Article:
Then Laverne’s twin, Lavette, had told them to put their new account with the gas company in her name, and the heat had come on two days ago. But while the heater in the front room kept that room warm, it didn’t do much for the bedrooms. So Tyrone and Cheryl continued to use the kerosene heater in their bedroom, and Laverne and Manny kept using their portable heaters. This morning, though, Laverne’s kerosene heater was on the stairway to the basement, where the landlord had told Manny to put it. The apartment’s water pipes had frozen, and the landlord had suggested they try thawing them by putting the heater up next to a hole in the wall where the pipes were exposed. After talking with Laverne, Tyrone went out for a while; when he returned early in the afternoon, he noticed that Laverne had moved the heater back to her bedroom.

Keyata returned from school shortly after 2:30 with Lakisha, 11, Tyrone and Cheryl’s daughter. (Tyrone and Cheryl’s three children live with Cheryl’s mother, but Lakisha often came by after school.) Keyata joined Lakisha on a trip to the laundromat; they got back around 3:45, and left again for a nearby corner grocery store for a can of pop.

Tyrone and Cheryl were watching television in their bedroom. It was just a few minutes after four o’clock; Vega$ had just come on. Then they heard Laverne.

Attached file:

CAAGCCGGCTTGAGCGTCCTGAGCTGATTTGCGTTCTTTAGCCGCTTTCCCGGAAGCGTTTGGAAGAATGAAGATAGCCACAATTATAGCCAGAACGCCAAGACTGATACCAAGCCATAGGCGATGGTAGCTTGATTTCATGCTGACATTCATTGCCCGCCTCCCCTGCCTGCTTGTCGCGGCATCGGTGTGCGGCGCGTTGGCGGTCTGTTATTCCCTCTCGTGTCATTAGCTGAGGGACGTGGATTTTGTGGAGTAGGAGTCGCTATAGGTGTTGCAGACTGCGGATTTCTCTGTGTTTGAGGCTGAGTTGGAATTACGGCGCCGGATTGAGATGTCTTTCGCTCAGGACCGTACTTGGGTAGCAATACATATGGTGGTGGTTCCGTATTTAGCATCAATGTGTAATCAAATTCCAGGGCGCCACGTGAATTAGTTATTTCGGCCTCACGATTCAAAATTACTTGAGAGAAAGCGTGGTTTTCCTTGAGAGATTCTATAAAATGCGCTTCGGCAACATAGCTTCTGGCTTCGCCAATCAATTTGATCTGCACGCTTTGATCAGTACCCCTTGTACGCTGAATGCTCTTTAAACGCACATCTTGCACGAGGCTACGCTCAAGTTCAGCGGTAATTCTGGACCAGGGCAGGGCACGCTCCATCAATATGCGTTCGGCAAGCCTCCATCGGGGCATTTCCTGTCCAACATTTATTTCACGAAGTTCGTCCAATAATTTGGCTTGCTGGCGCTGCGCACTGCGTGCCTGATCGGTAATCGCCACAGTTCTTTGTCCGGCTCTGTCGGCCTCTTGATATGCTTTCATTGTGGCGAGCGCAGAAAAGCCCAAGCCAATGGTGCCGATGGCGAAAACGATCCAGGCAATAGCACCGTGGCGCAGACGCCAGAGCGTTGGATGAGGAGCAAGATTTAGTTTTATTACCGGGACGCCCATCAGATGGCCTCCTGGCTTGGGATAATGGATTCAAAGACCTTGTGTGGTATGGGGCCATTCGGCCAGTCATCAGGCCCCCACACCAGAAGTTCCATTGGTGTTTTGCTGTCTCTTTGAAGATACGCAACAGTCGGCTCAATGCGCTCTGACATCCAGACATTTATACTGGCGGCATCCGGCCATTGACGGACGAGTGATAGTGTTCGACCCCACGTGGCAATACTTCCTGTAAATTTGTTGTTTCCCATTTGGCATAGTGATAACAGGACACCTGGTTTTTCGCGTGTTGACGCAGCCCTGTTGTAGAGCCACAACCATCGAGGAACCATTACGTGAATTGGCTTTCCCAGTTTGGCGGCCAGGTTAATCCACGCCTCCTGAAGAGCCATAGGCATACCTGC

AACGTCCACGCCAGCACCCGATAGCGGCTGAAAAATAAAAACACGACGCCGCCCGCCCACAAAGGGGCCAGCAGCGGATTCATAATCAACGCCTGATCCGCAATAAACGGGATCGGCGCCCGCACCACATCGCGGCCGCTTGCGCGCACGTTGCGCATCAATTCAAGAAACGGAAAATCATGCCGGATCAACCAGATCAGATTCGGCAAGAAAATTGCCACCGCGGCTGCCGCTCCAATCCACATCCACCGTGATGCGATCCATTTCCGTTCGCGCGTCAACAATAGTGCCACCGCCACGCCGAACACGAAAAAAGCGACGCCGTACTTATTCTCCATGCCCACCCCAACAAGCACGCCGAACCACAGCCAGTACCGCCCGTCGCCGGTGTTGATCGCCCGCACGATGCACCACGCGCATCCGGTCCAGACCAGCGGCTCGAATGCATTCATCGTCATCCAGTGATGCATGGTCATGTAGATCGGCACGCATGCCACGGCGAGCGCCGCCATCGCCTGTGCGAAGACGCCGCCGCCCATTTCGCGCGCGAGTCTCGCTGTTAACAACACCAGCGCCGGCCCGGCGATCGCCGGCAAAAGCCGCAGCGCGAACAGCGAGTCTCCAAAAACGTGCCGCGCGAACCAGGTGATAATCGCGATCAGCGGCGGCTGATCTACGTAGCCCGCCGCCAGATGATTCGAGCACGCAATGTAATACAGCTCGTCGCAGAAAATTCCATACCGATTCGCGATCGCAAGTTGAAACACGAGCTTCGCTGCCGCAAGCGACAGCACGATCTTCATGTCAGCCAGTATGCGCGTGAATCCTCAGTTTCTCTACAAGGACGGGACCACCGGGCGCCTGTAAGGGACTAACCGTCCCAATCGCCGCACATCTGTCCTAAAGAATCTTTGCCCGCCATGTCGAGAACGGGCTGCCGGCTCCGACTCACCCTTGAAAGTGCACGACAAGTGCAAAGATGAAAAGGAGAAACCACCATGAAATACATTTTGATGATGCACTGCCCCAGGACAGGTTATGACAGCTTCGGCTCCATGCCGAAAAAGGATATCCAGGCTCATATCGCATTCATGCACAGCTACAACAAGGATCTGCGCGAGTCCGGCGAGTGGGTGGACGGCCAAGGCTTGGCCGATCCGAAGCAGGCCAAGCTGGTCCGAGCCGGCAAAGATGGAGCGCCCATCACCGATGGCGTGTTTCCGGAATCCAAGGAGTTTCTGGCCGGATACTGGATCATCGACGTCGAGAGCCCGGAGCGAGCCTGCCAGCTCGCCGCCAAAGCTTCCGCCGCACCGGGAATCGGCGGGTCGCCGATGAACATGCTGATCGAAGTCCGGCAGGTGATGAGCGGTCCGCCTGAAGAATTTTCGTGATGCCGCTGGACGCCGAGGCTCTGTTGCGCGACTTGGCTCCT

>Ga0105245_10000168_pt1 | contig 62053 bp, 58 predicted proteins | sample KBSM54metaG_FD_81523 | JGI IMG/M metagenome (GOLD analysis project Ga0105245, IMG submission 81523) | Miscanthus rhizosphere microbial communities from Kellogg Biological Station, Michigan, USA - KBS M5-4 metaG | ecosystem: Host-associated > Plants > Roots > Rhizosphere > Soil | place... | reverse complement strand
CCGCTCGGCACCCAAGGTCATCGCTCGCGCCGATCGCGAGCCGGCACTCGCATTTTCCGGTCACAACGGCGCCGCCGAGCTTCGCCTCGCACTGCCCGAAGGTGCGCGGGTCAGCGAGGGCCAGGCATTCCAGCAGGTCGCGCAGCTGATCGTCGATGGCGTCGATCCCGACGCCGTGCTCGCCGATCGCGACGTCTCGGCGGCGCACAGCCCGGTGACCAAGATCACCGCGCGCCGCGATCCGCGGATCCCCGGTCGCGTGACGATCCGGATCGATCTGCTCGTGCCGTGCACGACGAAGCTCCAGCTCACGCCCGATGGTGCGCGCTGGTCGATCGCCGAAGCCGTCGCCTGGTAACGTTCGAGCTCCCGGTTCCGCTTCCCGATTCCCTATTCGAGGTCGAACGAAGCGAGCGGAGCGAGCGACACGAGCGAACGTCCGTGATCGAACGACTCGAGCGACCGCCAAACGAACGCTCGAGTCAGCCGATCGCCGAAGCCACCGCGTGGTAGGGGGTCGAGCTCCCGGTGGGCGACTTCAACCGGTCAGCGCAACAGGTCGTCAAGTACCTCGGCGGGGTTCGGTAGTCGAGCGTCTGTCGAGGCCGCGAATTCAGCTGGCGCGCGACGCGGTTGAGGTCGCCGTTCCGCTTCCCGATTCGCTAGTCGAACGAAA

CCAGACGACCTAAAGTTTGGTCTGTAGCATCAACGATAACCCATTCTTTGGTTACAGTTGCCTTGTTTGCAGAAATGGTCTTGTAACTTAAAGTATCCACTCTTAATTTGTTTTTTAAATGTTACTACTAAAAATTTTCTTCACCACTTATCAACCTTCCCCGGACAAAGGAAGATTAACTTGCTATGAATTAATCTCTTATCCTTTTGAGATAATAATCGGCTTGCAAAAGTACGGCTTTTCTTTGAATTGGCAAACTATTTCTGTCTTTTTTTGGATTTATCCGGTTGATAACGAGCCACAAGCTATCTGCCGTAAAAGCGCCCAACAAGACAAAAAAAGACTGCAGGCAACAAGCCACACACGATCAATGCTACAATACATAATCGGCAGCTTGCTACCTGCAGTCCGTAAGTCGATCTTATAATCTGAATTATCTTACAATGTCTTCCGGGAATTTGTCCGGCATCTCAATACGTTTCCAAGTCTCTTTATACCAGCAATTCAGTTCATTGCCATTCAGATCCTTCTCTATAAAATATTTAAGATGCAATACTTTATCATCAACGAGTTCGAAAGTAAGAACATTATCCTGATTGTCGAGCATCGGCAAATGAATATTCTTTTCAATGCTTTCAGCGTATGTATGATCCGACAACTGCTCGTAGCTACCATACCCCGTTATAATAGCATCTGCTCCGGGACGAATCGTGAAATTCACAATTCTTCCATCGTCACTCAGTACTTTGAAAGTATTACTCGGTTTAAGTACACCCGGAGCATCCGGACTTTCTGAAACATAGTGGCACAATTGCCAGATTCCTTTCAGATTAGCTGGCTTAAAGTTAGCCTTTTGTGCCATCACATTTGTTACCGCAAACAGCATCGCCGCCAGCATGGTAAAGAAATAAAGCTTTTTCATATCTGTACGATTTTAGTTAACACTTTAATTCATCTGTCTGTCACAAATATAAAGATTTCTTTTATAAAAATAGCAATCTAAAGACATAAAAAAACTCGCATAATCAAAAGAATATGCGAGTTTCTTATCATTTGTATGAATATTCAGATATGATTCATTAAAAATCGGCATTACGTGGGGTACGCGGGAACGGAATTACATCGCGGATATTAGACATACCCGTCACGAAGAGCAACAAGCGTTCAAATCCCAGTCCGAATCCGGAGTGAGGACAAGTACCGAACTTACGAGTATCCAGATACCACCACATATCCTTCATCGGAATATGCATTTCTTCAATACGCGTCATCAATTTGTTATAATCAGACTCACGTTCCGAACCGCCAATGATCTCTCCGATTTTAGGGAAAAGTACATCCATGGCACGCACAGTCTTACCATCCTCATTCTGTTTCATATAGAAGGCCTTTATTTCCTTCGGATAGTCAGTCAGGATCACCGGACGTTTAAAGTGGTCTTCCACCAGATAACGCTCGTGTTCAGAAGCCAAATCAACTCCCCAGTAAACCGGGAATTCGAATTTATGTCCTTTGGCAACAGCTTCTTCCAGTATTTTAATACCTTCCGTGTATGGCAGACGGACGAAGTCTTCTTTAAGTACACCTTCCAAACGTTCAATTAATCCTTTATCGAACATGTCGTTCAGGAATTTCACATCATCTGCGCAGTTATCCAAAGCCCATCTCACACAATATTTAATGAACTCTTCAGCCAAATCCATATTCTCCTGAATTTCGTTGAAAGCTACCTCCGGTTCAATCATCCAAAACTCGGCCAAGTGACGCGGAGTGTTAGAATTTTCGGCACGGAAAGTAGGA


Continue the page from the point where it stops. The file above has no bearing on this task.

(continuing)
Tyrone got up and walked down the hall toward Laverne’s room.


Laverne’s door was closed. It hadn’t sounded like anything urgent at first; now Tyrone could hear the alarm in Laverne’s voice.

“Open the door, Tyrone, open the door, hurry up! Look!”

Tyrone shoved open the door. The kerosene heater, just beyond it on the floor, was enveloped in flames. Laverne was standing on the bed, Derrick under one arm and Delina under the other. Tyrone was scared, but not panicky; it looked like a situation he could handle.

Laverne had a stack of folded blankets and sheets to the side of the doorway. Tyrone grabbed a blanket; he planned to try smothering the fire. But suddenly, flames were shooting along the floor in several directions. The laundry sacks stuffed with clothes that Laverne kept in the room’s corners were ablaze in seconds, as was a garbage bag.

“Run past it! Run past it!” Tyrone yelled.

“I’m scared! I’m scared, Tyrone, I’m scared!”

“C’mon, run past it!”

“I’m scared! I’m scared!”

Flames were dancing around the bed now and leaping to the ceiling. Tyrone could hardly see Laverne through the smoke. She just wasn’t going to run out the bedroom door; and he probably couldn’t race by the heater and back out with her and the kids. Maybe if he ran outside and busted open the window they could get out that way, he thought.

This wasn’t going to be easy, he realized as soon as he got outside. The window was composed of three skinny panes, separated by the wooden sash; he didn’t know for sure whether Laverne—five-foot-one, 195 pounds—could fit through one of the sections. Plus, the windowsill was seven feet above ground level, and there was nothing but snow around to hurl at the glass.